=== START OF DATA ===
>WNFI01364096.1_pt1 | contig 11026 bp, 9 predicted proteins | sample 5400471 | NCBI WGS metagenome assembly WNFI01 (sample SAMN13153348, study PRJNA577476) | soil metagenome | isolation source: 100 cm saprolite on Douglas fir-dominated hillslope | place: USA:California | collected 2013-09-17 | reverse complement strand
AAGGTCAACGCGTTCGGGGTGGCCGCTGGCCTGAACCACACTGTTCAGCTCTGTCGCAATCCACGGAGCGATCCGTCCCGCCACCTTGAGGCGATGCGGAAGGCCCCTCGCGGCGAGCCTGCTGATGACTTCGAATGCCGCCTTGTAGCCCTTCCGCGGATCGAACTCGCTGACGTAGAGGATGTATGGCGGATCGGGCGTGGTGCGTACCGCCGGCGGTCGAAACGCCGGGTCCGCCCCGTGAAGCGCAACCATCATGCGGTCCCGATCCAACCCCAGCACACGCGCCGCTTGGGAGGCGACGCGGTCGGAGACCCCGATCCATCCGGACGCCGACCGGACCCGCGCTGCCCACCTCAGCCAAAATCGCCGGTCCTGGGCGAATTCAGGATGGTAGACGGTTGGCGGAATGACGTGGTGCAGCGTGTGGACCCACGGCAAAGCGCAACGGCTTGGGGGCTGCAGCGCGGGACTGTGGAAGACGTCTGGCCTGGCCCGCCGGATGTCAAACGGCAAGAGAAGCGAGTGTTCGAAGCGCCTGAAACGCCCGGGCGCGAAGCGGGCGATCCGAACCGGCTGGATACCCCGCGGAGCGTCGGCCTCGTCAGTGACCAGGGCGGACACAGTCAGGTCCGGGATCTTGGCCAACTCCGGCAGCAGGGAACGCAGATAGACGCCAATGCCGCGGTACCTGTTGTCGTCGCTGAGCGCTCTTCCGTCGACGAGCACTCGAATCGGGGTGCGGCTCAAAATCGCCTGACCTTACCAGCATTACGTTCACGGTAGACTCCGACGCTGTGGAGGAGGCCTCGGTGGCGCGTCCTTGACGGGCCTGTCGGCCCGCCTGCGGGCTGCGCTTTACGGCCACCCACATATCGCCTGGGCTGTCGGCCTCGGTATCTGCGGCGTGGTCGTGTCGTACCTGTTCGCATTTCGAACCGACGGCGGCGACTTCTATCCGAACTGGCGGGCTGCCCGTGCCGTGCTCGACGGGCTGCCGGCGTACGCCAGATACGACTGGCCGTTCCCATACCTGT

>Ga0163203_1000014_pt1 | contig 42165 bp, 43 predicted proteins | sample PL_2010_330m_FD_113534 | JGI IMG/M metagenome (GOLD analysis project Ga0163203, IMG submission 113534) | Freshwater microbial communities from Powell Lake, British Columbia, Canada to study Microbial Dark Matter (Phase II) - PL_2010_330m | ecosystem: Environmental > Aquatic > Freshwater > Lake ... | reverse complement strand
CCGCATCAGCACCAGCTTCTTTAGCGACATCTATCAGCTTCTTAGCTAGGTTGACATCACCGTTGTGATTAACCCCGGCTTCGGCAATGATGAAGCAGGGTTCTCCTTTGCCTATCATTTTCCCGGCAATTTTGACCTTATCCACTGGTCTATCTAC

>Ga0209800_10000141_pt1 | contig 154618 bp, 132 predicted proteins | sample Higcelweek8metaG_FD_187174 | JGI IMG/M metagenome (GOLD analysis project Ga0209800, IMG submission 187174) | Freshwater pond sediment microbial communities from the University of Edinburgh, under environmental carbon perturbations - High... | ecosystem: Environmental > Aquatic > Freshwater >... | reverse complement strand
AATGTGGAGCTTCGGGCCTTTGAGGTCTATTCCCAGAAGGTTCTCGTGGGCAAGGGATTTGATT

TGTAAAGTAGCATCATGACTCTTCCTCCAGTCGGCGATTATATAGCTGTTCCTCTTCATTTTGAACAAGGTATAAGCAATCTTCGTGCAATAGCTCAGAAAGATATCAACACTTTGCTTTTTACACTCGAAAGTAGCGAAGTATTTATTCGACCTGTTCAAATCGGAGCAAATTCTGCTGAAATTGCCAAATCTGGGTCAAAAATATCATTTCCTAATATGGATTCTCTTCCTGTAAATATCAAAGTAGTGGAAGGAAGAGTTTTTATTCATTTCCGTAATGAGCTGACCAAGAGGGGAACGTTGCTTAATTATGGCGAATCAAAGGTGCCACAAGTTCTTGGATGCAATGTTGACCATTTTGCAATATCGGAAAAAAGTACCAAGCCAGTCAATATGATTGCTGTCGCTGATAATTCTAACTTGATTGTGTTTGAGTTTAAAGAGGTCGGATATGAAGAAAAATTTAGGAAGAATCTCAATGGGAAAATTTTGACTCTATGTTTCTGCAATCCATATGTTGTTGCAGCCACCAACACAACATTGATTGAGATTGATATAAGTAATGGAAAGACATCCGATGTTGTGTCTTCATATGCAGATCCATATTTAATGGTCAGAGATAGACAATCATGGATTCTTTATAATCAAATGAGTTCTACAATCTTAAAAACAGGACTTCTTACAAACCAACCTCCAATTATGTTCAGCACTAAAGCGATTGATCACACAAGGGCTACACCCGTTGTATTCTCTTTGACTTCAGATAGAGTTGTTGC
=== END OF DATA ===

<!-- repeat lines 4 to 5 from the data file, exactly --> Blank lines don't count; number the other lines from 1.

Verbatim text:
CCGCATCAGCACCAGCTTCTTTAGCGACATCTATCAGCTTCTTAGCTAGGTTGACATCACCGTTGTGATTAACCCCGGCTTCGGCAATGATGAAGCAGGGTTCTCCTTTGCCTATCATTTTCCCGGCAATTTTGACCTTATCCACTGGTCTATCTAC

>Ga0209800_10000141_pt1 | contig 154618 bp, 132 predicted proteins | sample Higcelweek8metaG_FD_187174 | JGI IMG/M metagenome (GOLD analysis project Ga0209800, IMG submission 187174) | Freshwater pond sediment microbial communities from the University of Edinburgh, under environmental carbon perturbations - High... | ecosystem: Environmental > Aquatic > Freshwater >... | reverse complement strand